Californians pay price of communing with nature

LOS ANGELES, Oct 23 (Reuters) - Iain Blair lost a close friend to a devastating 1993 blaze in his rural Los Angeles canyon community.

Sarah Tippit fled for her life four years ago as flames jumped a highway and burned 11 homes in her idyllic San Diego neighborhood of Tierrasanta, known to locals as the "island in the hills."

Both Blair and Tippit returned to their homes afterward, and on Tuesday both were anxious, packed and ready to leave as fires raging out of control threatened their homes once again.

An estimated 1,500 homes burned and about 500,000 people were evacuated as some 17 blazes turned blue October skies brown and orange across Southern California.

But even those terrified or displaced most likely will return to homes built close to nature or teetering on stilts on ocean bluffs because threats of fire, mudslides and earthquakes are seen as a price worth paying.

Living in scenic canyons can be especially appealing but also especially dangerous during fires. The narrow canyons form a funnel through which winds and fire whip through, making it difficult for for residents to escape along winding roads or sometimes one-way roads.

"I am looking out the window across 18,000 acres (7,284 hectares) of wilderness," Blair said from his home in Topanga Canyon between the Pacific Ocean and the San Fernando Valley of Los Angeles. "Every morning, I see deer, hawks, the occasional mountain lion and bobcats. But I am only 20 minutes from civilization.

"People want to live in beautiful surroundings wherever they are. I think most people refuse to live by fear," said Blair, a writer and musician.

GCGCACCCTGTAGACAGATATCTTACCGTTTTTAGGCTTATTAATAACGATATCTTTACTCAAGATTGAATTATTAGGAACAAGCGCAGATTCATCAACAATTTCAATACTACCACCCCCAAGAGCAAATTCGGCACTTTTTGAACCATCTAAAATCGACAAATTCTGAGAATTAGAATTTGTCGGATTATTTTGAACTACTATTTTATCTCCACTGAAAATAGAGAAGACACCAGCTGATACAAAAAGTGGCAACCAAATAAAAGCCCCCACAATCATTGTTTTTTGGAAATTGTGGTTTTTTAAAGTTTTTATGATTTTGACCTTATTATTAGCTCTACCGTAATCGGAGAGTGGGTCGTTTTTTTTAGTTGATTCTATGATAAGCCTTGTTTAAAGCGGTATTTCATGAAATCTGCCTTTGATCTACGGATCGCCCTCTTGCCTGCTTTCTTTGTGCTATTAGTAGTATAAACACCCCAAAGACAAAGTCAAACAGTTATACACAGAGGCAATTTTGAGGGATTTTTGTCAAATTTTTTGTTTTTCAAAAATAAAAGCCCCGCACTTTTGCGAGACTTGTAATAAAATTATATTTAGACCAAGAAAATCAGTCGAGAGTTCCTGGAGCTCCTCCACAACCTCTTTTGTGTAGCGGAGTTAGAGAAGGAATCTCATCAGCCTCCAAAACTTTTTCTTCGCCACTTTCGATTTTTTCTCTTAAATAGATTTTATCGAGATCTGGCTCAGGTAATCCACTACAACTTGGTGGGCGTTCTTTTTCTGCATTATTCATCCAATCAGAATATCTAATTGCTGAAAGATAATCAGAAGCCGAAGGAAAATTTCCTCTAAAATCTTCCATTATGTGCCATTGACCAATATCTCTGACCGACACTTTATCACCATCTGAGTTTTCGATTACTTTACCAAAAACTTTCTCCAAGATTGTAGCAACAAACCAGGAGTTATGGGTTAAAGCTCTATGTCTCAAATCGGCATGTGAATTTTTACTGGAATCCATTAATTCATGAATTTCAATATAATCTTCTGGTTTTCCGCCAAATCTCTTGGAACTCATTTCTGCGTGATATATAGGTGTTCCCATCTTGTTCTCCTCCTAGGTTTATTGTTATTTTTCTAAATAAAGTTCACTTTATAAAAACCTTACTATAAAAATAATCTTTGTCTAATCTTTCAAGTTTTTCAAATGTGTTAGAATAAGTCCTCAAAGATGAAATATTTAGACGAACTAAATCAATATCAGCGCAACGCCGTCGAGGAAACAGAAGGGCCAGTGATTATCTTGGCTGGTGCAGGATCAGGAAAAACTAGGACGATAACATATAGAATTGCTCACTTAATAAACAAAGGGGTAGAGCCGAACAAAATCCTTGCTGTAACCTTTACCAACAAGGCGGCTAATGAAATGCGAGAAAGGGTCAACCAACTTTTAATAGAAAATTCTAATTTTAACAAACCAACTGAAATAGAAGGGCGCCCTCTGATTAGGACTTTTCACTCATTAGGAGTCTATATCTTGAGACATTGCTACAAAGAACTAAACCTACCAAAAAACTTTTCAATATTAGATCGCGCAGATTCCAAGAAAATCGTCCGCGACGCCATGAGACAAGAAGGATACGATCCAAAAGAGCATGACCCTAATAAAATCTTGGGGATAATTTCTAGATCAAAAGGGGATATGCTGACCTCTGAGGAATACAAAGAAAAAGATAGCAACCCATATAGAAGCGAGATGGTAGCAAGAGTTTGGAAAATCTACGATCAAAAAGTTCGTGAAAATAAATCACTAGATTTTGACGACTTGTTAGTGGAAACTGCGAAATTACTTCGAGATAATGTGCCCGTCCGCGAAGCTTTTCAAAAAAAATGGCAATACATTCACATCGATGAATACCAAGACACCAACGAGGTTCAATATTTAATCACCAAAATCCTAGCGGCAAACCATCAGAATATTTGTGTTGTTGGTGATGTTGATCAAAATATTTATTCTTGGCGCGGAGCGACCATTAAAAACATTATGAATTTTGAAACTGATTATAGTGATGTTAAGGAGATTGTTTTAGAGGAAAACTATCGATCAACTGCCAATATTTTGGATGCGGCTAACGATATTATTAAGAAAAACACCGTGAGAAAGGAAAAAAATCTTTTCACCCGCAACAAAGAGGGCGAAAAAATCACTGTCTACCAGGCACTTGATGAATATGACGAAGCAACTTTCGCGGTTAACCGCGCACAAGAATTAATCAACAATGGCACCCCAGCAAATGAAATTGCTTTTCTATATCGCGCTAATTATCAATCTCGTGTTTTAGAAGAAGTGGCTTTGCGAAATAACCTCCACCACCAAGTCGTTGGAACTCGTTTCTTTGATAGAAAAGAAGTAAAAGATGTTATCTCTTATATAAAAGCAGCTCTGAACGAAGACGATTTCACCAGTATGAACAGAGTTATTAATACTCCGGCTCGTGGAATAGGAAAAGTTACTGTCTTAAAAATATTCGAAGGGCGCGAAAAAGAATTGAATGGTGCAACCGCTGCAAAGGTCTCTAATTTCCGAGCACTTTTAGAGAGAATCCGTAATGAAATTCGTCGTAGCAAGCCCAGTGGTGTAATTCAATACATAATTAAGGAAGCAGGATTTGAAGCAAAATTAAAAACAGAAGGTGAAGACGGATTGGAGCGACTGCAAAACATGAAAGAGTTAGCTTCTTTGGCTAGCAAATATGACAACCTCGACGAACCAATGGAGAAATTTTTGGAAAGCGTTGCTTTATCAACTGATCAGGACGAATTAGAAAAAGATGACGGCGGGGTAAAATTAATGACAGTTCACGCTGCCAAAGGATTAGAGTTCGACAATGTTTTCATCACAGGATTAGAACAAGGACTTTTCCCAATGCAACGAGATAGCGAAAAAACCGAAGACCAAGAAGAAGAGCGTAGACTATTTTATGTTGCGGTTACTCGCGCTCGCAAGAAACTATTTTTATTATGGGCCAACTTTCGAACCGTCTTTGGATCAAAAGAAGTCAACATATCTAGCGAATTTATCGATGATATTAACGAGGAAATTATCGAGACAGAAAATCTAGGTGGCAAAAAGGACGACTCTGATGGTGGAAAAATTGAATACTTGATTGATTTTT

The burgeoning Southern California population over the past 20 years has seen once arid brushland turned into vast relatively inexpensive housing developments.


"People tend to live where they can afford it and real estate is very expensive around here," said John Bullock, 48, sitting out the fire at San Diego's Qualcomm sports stadium after leaving his Spring Valley home.

Others have sought refuge from urban sprawl and busy freeways by moving into forest communities with romantic names like Running Springs and Harmony Grove.

In celebrity-heavy beach cities like Malibu, multimillion-dollar villas on mountain peaks jostle for views of the sparkling Pacific Ocean. More than 20 homes and businesses were burned in Malibu on Sunday.

Richard Halsey, director of the California Chaparral Institute and a wildland fire researcher, said fire safety was rarely part of housing planning decisions.

"We are so hung up on property rights. That would be fine but fire protection is seen by a lot of people as a right. It's not. It's a privilege," Halsey said.

Residents in fire-prone areas are told to clear away brush from the perimeter of their homes. But Halsey said that was not enough because most homes burn from the inside when flying embers enter through ventilation systems.

"They are trying to make the landscape safe, and that is impossible," he said.

Tippit, a former Reuters reporter who is now an artist, could see the vast San Diego County blaze from her home nestled at the foot of a canyon.

"We are in danger because if it hits Scripps Ranch then it will come straight down the canyon to us. That's what happened in the 2003 fire," she said.

Tippit's home survived that blaze but many of those that were destroyed have been rebuilt, or families made homeless have moved to new places nearby.

"I think a lot of people didn't believe it would happen again in the same spot," she said.

Additional reporting by Dana Ford in San Diego